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'Corky Romano'

'Corky Romano' is as dumb as it looks

Friday, October 12, 2001

By Ron Weiskind, Post-Gazette Movie Editor

Adult men portraying characters who are the intellectual and emotional equivalent of a 5-year-old are seldom funny -- except maybe to a 5-year old or its intellectual and emotional equivalent.

'Corky Romano'

RATING: PG-13 for drug and sex-related humor, and for language.

STARRING: Chris Kattan, Peter Falk.

DIRECTOR: Rob Pritts.

WEB SITE: bventertainment.go.com/



OK, I realize I've just insulted most of Adam Sandler's fans. I'd say the same for Pauly Shore fans, but they're beyond insult. So let's turn now to aficionados of Chris Kattan, the rubber-faced smug boy from "Saturday Night Live" who plays the title role in "Corky Romano."

Speaking of insults, a character in the movie uses the slur word for gay people that doubles as a slang word for cigarettes. The title character, whose name ends in a vowel, is the only member of his family who is not in organized crime.

It tries to create sympathy for the patriarch (Peter Falk) by contending he's guilty only of money laundering and loan sharking, not anything serious like kidnapping or murder. It asks you to believe the FBI couldn't spot an impostor in its own ranks, especially one who wears loud ties and clowns around a lot.

If the movie actually made you laugh consistently, some of this wouldn't matter. But most of the alleged comedy involves smarmy sight gags like Corky pulling a long snake through the zipper of his pants; Corky's klutziness, which usually triggers a chain reaction of destruction; Corky's incongruity in almost any situation, whether he's posing as an FBI agent, dealing with his violent and hostile siblings or bungling his job as a veterinarian's assistant; Kattan's insistence on contorting his face into a pop-eyed grin that looks like he's trying to swallow a piano keyboard, a countenance that all but screams, "Look at me!"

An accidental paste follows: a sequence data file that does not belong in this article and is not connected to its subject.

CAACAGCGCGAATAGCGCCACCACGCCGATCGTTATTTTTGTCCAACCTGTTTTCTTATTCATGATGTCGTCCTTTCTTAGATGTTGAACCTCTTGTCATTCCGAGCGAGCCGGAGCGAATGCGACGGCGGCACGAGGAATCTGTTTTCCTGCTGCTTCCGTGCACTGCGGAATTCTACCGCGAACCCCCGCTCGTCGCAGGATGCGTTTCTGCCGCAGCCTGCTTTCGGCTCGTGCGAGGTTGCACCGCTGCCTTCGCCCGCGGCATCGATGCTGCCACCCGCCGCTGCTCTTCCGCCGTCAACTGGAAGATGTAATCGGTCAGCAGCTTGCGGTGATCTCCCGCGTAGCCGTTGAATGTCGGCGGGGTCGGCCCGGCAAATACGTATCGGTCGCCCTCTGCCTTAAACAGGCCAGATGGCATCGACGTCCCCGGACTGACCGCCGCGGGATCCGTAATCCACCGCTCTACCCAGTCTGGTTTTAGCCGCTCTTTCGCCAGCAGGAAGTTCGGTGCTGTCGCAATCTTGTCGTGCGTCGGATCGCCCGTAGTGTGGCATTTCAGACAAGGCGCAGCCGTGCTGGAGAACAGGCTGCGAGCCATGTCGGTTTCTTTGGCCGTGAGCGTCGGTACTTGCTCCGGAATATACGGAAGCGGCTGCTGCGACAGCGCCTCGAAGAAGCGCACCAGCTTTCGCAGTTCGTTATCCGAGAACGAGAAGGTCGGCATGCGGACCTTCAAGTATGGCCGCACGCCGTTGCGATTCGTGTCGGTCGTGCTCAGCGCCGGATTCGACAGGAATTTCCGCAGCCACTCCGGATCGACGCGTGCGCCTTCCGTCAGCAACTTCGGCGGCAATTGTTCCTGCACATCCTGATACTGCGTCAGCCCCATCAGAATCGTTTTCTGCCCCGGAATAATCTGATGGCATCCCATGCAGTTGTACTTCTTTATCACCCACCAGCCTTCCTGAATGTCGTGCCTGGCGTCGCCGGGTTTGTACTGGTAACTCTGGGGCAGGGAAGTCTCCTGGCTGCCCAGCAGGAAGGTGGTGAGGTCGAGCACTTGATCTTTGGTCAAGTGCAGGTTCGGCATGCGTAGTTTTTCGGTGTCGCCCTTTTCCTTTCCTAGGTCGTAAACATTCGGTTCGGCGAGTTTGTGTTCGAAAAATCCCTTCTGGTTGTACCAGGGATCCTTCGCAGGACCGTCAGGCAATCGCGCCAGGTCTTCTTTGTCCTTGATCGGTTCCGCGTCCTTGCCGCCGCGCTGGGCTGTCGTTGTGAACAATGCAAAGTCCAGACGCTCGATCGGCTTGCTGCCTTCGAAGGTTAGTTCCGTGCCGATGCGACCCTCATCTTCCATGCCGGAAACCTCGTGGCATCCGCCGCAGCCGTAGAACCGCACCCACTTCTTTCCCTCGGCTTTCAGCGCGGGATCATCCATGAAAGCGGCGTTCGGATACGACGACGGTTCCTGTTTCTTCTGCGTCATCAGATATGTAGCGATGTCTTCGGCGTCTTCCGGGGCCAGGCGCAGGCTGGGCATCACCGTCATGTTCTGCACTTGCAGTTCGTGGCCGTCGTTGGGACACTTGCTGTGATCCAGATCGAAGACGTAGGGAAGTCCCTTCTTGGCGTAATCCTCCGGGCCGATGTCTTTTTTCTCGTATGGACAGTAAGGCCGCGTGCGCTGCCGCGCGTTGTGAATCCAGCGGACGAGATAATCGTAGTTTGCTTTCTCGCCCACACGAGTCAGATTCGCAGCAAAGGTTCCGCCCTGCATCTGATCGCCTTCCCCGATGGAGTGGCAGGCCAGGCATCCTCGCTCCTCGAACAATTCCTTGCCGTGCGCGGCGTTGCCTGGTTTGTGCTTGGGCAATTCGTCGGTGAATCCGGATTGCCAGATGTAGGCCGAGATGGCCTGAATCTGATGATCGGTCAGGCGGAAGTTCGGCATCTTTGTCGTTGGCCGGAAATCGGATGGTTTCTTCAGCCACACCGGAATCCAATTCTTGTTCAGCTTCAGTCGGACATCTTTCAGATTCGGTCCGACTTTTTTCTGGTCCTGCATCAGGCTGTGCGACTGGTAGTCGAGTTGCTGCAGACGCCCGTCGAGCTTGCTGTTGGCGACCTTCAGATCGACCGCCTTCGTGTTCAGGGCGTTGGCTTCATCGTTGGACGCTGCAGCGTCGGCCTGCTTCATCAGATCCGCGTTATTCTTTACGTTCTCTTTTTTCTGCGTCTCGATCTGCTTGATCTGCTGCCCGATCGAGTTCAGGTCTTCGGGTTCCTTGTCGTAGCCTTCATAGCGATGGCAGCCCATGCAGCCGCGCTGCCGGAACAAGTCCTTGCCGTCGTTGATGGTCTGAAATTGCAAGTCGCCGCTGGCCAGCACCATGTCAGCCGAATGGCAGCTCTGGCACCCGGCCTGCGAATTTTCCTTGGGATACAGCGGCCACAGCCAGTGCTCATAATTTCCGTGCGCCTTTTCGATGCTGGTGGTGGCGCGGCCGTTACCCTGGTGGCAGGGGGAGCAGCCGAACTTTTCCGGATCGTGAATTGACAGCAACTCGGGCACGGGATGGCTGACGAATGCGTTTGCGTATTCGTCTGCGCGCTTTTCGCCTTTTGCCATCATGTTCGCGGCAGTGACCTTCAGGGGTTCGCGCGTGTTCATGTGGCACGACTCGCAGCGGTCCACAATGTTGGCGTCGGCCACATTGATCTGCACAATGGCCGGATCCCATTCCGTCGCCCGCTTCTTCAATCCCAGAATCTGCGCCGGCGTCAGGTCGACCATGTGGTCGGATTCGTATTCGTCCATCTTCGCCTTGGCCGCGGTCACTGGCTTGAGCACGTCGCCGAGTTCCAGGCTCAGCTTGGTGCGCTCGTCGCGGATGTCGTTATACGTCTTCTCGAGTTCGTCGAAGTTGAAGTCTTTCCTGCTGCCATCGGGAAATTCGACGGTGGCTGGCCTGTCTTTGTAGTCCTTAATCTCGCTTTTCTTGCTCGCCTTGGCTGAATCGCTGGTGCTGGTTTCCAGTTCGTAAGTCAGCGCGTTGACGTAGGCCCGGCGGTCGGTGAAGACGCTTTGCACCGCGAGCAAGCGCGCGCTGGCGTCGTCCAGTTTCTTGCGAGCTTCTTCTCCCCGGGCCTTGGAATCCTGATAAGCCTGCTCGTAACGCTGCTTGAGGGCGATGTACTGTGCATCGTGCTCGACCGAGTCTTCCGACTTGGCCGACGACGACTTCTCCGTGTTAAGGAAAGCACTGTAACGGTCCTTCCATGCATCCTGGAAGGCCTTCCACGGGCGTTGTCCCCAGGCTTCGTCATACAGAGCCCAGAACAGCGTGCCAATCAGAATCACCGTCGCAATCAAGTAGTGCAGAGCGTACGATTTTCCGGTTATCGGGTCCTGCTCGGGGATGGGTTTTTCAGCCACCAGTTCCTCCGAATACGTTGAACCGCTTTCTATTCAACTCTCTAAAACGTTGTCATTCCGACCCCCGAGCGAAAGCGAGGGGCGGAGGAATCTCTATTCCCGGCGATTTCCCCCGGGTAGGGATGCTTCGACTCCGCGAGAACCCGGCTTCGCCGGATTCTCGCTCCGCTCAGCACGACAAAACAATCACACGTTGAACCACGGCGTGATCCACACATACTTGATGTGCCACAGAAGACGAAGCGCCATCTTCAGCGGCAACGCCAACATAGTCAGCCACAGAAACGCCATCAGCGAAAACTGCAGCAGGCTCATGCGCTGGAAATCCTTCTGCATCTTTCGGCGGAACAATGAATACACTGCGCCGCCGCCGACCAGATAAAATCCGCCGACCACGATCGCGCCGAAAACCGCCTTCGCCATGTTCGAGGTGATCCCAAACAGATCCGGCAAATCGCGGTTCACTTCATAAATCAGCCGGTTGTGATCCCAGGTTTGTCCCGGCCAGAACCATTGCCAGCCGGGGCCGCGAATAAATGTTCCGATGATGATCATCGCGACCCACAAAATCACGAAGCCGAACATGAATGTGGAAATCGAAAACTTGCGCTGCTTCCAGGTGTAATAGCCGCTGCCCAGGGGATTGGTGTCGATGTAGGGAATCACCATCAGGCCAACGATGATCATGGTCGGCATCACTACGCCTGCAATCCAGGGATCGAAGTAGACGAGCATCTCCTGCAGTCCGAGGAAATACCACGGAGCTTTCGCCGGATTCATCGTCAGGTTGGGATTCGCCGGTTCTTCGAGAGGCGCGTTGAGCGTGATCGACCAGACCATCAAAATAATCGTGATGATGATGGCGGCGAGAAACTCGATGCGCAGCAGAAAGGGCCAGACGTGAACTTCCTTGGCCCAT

OK, so maybe he's not the best choice to infiltrate the FBI and purloin the files on Pops Romano. But the family has no choice -- the feds would recognize Corky's brothers, illiterate Paul (Peter Berg) and latent homosexual Peter (Chris Penn). A faked resume not only gets him in, it results in his assignment to an elite task force trying to catch a murderous drug dealer.

The humorless squad leader, Brick Davis (Matthew Glave), resents Corky and tries to arrange his ouster. But the boss, Agent Shuster (Richard Roundtree), and the others, including Agent Kate Russo (Vinessa Shaw), with whom Corky becomes smitten, misinterpret Corky's incompetence as eccentric brilliance, especially when it gets results -- quite by accident, of course.

The movie's tone stumbles about almost as much as Corky himself, mixing the character's preening childishness with drug jokes, toilet humor and the violent nastiness of brothers Paul and Peter. Kids may want to see it for the silliness, but note the PG-13 rating.

The screenplay, by TV writers David Garrett and Jason Ward, seems an afterthought. So do the characters, who start to develop only toward the end of the movie, when it is far too late. Brick Davis whining about not getting enough attention from his boss constitutes one of the few times when adult men acting juvenile actually earns a chuckle. So does Corky finally acting like a grownup, and the Romano brothers at last acknowledging their shortcomings, and the dizzying chain of confusion that results when Corky's dual identity meets itself head on.

But to make the whole movie like that would be too much work. "Corky Romano" is just another widget off the Disney assembly line that employs a first-time director (Rob Pritts) and screenwriters executing the vision of producer Robert Simonds, responsible for such swill as "Problem Child," "Screwed" and several Adam Sandler comedies. It figures. Judging from his movies, Simonds is 37, going on 6.

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